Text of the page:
“Good thing we brought books and umbrellas,” said Amy. “We can go sit in a nice hotel lobby and read.” I had no better ideas. After a modest lunch at the nearest cafeteria on Pacific Avenue, we put up our wet umbrellas and fought the winds coming from the Boardwalk to reach a hotel. In deep lobby chairs we read all afternoon. Early dinner in the same hotel. Then up with the umbrellas again to struggle back to the rooming house. I finished my book in bed.
It continued to pour for four more days. No beach. No healthful walks on the Boardwalk. I didn’t regret the loss of beach; I had no bathing suit that fit and had brought only shorts and a few short-sleeve shirts left over from high school summers in case we were going to do a lot of lying around on the sand getting tan. But I had counted on the walks, to begin burning up the multiple thousands of excess calories I must have deposited on my person since the last time I had been, briefly, at what I considered a desirable weight.
Instead, we had to read on our beds for as long as we could after coming back from breakfast in the coffee shop around the corner — our wet umbrellas propped open on the floor to dry – before venturing out for a repeat of the first day’s activities. Amy didn’t mind. She enjoyed observing hotel guests from the depths of a comfortable fauteuil in each hotel lobby we visited, and even began to develop a preference in lobbies, based on some perceived distinction between the clientele on view. She said it helped take her mind off Him.
Not having a Him on my mind, I soon lost interest in gazing at wet strangers hurrying into hotels and began to resent having spent what little cash I had on such a vapid travel experience. I suggested finding a movie. Atlantic City couldn’t be without movie theaters. Amy thought movies inappropriate in light of her grief and asked me to be more understanding. I grew increasingly hungry. I had been eating very little at our meals in hopes of maybe losing a pound or two even without the walks. The unfamiliar abdominal emptiness, coupled with so much sitting and listening to her now tiresome ruminations about what He might be doing at any particular moment, was tempered only by the growing certitude my stomach was shrinking.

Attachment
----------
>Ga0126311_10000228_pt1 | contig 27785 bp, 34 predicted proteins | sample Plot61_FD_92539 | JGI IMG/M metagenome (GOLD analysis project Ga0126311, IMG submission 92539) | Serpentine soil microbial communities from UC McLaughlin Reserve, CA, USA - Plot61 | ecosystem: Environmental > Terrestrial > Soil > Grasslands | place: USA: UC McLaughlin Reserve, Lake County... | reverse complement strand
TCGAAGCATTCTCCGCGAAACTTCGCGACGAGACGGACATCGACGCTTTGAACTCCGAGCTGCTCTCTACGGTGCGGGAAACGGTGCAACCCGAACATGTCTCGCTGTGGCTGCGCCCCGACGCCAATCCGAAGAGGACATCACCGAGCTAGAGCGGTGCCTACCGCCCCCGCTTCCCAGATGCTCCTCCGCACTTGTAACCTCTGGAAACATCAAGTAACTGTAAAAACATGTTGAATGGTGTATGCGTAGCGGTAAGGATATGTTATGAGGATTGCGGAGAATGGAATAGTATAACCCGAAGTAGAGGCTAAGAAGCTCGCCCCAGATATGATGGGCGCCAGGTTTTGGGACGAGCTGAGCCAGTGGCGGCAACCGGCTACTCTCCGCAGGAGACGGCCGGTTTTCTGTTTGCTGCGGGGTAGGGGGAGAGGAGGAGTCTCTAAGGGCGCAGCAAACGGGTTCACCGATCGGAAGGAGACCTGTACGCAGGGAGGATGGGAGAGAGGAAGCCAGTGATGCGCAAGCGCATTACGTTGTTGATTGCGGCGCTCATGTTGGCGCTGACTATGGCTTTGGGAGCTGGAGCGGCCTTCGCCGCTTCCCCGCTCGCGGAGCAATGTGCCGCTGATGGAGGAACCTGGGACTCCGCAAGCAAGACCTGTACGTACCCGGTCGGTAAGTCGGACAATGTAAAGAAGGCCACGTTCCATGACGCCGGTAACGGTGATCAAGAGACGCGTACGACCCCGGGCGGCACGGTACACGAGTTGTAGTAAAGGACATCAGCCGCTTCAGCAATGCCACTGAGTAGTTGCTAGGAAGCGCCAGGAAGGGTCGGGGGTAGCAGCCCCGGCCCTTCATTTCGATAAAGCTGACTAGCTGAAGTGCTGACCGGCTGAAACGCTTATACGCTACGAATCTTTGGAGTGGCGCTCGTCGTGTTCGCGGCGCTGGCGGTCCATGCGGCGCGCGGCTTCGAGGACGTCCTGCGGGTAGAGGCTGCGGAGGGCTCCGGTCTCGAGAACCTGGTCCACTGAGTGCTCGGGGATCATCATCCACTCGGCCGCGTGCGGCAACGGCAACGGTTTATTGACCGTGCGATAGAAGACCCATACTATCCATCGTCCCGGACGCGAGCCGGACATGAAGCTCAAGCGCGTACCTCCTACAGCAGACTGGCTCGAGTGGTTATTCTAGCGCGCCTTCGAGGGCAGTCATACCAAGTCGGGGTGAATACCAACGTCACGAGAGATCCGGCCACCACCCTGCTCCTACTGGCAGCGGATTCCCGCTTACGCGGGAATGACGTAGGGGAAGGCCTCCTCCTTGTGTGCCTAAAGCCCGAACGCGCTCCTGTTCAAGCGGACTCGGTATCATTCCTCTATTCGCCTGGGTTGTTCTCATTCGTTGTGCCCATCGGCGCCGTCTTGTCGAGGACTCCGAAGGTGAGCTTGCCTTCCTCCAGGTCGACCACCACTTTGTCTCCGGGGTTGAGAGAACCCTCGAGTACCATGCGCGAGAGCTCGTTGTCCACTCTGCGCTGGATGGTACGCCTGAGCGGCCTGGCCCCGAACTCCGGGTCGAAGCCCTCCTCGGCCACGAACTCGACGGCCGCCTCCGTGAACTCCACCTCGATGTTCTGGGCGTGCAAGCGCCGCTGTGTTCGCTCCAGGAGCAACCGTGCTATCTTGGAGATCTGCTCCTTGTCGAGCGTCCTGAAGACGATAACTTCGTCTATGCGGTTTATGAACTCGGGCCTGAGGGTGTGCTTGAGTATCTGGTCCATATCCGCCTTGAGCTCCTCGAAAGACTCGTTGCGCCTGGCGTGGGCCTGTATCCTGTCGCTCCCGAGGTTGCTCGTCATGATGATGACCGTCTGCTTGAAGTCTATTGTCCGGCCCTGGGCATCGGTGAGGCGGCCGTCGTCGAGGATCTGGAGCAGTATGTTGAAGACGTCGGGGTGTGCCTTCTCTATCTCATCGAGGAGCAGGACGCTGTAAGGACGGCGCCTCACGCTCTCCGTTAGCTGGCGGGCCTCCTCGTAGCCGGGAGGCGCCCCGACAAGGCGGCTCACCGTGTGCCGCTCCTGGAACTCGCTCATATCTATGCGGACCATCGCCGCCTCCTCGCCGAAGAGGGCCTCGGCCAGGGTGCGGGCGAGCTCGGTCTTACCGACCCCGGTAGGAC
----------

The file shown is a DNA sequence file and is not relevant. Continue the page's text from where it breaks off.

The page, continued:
On the fifth day, the sun came out. Amy pulled on her bathing suit, in which she looked gorgeous. I buttoned my shorts, with effort. And off we went – to the beach, to the beach! — bearing towels, baby oil and sunglasses. We had about six hours before having to slip old cotton dresses over the beachwear, collect our bags from the rooming house and catch the bus back to New York. It was enough to achieve what we’d allegedly come for.
“Mmmm, you got a nice tan,” said my mother as I unlocked the door that evening. “And it looks as if you lost a pound or two. You want to eat something?”
I began at once to work at losing more.
[To be continued….]
2 thoughts on “LOSING FIFTEEN POUNDS: PART TWO”
Your mother noticed that you lost a few ? Interesting. Also..the use of baby oil; how much info we lacked about sun damage back in the days of the Coppertone baby. Looking forward to Part 3, Nina. ☺
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My mother had only one child, no job, and an eye like a hawk’s. At this point in my life, when my father was away working in another state, she had nothing else to do but scrutinize me, through whom she was trying to live vicariously, but unsuccessfully. (I was not getting engaged on schedule, which was her post-school scenario for young women.) As for baby oil, everyone used it — the more serious tanners even put iodine in it, although I never did. Coppertone showed up a bit later. (You are considerably younger than I am.)